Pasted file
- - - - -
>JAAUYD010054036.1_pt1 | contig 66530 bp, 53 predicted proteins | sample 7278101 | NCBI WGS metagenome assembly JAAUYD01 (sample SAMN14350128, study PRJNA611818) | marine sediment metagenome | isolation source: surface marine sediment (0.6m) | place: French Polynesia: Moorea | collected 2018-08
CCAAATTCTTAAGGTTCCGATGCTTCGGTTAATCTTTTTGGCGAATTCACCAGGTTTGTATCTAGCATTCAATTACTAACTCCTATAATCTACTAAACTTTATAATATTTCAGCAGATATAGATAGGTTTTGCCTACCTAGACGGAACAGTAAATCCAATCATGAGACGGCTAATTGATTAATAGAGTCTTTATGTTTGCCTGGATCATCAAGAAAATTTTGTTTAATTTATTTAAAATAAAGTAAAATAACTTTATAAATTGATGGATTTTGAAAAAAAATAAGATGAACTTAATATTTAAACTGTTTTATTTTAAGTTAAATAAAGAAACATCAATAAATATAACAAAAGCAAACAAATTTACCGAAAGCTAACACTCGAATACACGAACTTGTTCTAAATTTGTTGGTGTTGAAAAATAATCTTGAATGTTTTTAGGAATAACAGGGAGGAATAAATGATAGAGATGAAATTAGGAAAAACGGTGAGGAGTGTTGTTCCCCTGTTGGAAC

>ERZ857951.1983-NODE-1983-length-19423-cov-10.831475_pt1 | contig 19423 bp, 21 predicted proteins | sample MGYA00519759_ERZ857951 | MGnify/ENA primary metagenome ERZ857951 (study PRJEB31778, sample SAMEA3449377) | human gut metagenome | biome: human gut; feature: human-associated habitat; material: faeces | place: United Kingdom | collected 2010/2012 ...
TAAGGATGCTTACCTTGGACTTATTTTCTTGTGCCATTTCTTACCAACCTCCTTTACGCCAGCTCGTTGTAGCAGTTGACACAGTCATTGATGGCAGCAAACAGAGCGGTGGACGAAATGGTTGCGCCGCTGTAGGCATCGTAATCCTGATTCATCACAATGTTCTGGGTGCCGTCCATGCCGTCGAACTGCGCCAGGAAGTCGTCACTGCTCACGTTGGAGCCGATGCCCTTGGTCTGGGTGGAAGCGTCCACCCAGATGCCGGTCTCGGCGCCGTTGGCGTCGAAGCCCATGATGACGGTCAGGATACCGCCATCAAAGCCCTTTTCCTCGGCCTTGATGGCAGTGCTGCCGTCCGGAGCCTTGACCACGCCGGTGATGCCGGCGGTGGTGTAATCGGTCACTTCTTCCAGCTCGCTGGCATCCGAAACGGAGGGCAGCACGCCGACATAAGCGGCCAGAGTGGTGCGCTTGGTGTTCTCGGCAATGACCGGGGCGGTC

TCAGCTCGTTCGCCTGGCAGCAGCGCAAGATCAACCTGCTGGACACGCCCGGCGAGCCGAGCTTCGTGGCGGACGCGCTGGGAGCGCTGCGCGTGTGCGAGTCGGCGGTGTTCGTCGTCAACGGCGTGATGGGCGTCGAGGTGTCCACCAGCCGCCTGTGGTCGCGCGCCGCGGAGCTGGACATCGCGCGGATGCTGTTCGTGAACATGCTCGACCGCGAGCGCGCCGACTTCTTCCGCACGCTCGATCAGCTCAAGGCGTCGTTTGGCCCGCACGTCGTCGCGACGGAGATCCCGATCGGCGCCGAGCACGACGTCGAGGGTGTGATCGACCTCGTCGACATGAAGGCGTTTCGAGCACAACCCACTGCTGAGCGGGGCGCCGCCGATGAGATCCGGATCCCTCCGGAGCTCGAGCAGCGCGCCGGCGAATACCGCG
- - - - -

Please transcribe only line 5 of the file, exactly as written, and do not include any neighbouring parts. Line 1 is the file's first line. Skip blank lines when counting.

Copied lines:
TCAGCTCGTTCGCCTGGCAGCAGCGCAAGATCAACCTGCTGGACACGCCCGGCGAGCCGAGCTTCGTGGCGGACGCGCTGGGAGCGCTGCGCGTGTGCGAGTCGGCGGTGTTCGTCGTCAACGGCGTGATGGGCGTCGAGGTGTCCACCAGCCGCCTGTGGTCGCGCGCCGCGGAGCTGGACATCGCGCGGATGCTGTTCGTGAACATGCTCGACCGCGAGCGCGCCGACTTCTTCCGCACGCTCGATCAGCTCAAGGCGTCGTTTGGCCCGCACGTCGTCGCGACGGAGATCCCGATCGGCGCCGAGCACGACGTCGAGGGTGTGATCGACCTCGTCGACATGAAGGCGTTTCGAGCACAACCCACTGCTGAGCGGGGCGCCGCCGATGAGATCCGGATCCCTCCGGAGCTCGAGCAGCGCGCCGGCGAATACCGCG